PTFE Tubing

PTFE Tubing

PTFE was the first fluoropolymer to be discovered. It is also the most difficult to process. Because its melt temperature is only a few degrees shy of its degradation temperature, it cannot be melt-processed. PTFE is processed using a sintering method, where the material is heated to a temperature below its melting point for an extended period of time. The PTFE crystals unravel and interlock with each other, allowing the plastic to take the shape it is intended to take. PTFE has been used in the medical industry as early as the 1960s. Today, it is typically used for split-sheath introducers and dilators, as well as lubricious catheter liners and heat shrink tubing. Because of the chemical stability and low coefficient of friction, PTFE is an ideal catheter liner.

PTFE (polytetrafluoroethylene) provides a lubricious inner layer ideal for catheter applications that require low friction for enhanced:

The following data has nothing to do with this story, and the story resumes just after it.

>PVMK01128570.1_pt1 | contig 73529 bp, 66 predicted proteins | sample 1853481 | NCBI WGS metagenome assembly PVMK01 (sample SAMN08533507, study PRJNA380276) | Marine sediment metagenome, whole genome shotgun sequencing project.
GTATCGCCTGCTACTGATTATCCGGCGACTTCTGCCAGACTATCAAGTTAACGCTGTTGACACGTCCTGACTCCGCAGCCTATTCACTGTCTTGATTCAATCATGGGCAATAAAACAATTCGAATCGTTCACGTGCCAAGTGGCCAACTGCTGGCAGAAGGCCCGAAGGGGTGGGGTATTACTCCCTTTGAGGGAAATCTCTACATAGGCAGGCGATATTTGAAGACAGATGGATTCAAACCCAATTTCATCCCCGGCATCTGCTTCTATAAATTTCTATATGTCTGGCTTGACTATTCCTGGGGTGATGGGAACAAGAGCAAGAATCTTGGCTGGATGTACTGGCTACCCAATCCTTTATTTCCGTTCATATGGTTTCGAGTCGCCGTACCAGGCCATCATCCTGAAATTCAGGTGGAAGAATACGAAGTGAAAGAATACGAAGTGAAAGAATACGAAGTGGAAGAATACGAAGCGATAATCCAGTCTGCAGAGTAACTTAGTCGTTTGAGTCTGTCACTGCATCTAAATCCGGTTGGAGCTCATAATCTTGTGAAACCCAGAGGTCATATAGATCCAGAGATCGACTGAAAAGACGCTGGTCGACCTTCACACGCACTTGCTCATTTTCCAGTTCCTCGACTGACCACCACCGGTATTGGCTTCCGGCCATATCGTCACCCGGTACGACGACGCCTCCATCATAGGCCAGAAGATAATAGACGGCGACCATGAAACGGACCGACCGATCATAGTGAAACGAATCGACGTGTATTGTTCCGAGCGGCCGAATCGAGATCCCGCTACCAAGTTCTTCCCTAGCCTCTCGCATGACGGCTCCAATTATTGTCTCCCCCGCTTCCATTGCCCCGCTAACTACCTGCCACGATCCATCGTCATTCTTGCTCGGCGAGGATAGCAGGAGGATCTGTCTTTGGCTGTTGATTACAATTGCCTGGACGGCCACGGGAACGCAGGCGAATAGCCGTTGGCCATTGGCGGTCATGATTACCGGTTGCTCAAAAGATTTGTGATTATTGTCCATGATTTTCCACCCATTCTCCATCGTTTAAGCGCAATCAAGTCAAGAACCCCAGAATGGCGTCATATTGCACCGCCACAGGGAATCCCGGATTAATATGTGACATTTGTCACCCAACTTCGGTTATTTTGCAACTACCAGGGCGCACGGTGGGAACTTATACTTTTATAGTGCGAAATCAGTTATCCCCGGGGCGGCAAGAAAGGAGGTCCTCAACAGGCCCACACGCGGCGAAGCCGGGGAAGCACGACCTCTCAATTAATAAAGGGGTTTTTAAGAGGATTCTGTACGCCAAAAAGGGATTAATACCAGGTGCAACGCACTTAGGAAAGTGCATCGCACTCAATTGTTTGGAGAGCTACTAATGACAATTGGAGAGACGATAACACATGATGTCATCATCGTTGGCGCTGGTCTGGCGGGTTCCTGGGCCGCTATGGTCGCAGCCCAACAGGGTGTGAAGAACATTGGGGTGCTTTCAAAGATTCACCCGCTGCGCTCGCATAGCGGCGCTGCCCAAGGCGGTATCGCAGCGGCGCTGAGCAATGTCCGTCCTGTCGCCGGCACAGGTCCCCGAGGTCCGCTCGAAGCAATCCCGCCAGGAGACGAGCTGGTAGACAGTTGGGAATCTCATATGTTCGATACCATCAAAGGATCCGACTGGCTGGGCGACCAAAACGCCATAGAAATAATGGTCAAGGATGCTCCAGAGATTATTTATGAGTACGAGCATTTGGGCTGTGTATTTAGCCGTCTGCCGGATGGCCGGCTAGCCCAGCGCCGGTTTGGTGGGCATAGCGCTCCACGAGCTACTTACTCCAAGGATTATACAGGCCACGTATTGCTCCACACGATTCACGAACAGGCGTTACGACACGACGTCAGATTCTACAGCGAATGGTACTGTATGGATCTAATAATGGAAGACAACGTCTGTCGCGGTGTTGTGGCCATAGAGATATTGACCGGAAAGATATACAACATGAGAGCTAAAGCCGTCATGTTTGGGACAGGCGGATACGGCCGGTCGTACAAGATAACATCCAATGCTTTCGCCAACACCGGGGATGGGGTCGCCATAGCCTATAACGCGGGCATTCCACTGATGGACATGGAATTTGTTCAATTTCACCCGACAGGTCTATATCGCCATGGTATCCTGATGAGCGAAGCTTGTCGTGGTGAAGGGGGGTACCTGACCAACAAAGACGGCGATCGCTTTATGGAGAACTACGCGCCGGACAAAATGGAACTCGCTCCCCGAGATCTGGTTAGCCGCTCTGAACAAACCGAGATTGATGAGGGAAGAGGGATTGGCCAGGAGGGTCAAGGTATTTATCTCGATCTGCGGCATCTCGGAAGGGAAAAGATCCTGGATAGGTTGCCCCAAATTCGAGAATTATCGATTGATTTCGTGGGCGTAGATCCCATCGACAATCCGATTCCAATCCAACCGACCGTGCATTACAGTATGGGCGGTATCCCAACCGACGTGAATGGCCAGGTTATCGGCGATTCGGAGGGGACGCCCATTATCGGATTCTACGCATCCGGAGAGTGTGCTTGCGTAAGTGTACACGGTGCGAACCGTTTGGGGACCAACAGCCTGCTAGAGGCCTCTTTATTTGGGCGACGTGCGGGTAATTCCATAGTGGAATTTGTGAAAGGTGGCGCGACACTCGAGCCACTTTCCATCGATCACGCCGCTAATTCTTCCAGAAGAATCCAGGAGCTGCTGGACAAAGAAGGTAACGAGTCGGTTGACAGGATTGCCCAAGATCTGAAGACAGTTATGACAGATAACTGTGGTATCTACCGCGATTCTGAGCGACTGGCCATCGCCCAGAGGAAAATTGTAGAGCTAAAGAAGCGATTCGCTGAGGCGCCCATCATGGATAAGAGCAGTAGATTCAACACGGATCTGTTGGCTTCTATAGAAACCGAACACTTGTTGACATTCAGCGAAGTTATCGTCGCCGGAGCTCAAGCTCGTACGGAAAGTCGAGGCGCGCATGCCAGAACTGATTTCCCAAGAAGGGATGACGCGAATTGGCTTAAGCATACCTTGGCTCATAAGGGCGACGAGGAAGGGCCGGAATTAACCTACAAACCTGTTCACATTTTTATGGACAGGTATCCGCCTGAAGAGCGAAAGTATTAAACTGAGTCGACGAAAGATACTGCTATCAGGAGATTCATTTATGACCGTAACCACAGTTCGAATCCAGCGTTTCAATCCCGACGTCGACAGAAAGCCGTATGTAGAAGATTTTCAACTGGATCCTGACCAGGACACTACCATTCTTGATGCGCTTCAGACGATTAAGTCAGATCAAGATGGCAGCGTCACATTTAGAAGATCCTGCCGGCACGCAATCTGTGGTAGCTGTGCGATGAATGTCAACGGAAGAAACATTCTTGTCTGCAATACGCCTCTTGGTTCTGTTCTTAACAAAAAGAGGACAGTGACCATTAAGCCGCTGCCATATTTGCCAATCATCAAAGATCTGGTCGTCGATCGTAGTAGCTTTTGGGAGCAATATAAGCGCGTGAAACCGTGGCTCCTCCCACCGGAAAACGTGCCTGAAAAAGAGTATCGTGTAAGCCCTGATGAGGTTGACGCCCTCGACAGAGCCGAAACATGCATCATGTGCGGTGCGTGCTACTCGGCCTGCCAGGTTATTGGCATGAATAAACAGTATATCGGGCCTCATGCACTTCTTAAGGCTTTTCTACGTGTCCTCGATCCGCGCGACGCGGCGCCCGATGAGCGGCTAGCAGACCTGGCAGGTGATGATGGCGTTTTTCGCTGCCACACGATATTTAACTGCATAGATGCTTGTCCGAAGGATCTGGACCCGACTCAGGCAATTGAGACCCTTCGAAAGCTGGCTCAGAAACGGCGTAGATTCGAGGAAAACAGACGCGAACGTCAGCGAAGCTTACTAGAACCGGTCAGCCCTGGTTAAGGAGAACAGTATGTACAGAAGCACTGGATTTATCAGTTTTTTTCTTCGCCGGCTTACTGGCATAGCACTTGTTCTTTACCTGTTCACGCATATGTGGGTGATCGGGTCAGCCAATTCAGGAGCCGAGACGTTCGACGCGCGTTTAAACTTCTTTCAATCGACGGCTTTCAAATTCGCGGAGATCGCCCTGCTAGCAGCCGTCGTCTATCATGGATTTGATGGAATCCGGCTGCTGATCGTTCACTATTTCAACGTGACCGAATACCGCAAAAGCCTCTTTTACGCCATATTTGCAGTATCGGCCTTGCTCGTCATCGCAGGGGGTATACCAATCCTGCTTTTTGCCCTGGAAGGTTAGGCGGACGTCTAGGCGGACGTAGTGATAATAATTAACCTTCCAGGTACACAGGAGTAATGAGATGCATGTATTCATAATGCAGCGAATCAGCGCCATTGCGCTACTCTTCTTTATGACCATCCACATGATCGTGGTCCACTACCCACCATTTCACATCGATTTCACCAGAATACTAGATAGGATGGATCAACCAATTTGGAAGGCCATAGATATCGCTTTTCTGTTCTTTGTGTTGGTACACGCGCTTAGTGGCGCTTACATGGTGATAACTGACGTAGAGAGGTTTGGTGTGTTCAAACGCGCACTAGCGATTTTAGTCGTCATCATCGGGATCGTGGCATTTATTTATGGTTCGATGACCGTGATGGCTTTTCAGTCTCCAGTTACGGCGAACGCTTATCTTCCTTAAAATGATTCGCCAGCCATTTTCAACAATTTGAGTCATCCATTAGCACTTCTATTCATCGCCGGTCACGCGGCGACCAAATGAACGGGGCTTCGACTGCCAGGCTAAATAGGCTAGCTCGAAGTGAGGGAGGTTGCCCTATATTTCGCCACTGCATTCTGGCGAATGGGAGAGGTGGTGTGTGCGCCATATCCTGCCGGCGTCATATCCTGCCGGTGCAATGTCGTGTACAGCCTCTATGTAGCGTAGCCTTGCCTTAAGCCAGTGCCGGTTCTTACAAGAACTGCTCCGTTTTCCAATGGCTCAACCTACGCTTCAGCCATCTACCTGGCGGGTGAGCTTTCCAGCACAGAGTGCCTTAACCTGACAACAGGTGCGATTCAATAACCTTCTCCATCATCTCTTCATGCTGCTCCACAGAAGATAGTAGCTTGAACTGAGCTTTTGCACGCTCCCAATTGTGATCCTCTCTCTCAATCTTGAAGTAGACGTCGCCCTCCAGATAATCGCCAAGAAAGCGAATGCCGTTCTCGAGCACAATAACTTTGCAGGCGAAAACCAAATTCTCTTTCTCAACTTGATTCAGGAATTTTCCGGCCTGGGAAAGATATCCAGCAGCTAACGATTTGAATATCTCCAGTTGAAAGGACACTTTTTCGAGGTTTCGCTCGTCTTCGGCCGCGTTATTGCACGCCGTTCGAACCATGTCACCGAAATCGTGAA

• Guidewire tracking
  • Fluid flow
  • Passage of other devices
  • Irrigation
  • Steering wire tracking
  • Liner
  • Balloon protectors
  • Introducer sheaths
  • Fluid transfer tubing

Properties of PTFE

PTFE has the lowest coefficient of friction of any polymer, making it a popular choice for catheter applications that require lubricity. It also features:

  • Temperature and chemical resistance
  • Biocompatibility
  • Precise tolerances
  • High dielectric strength
  • Excellent insulative properties
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